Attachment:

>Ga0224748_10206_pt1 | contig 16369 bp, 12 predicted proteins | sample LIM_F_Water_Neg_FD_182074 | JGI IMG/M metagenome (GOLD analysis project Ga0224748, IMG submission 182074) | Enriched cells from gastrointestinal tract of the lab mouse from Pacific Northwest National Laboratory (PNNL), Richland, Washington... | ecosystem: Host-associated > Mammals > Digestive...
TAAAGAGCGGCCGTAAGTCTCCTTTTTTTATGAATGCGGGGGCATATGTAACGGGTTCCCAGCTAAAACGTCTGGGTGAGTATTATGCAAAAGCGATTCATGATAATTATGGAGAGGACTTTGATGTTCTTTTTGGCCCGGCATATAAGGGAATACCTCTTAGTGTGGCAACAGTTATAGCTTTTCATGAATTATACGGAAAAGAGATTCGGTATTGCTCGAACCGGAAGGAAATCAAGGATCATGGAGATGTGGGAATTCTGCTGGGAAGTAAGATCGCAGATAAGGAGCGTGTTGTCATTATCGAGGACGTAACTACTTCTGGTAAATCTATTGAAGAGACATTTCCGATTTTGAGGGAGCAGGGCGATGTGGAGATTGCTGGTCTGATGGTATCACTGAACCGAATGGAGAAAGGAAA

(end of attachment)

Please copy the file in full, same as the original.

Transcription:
>Ga0224748_10206_pt1 | contig 16369 bp, 12 predicted proteins | sample LIM_F_Water_Neg_FD_182074 | JGI IMG/M metagenome (GOLD analysis project Ga0224748, IMG submission 182074) | Enriched cells from gastrointestinal tract of the lab mouse from Pacific Northwest National Laboratory (PNNL), Richland, Washington... | ecosystem: Host-associated > Mammals > Digestive...
TAAAGAGCGGCCGTAAGTCTCCTTTTTTTATGAATGCGGGGGCATATGTAACGGGTTCCCAGCTAAAACGTCTGGGTGAGTATTATGCAAAAGCGATTCATGATAATTATGGAGAGGACTTTGATGTTCTTTTTGGCCCGGCATATAAGGGAATACCTCTTAGTGTGGCAACAGTTATAGCTTTTCATGAATTATACGGAAAAGAGATTCGGTATTGCTCGAACCGGAAGGAAATCAAGGATCATGGAGATGTGGGAATTCTGCTGGGAAGTAAGATCGCAGATAAGGAGCGTGTTGTCATTATCGAGGACGTAACTACTTCTGGTAAATCTATTGAAGAGACATTTCCGATTTTGAGGGAGCAGGGCGATGTGGAGATTGCTGGTCTGATGGTATCACTGAACCGAATGGAGAAAGGAAA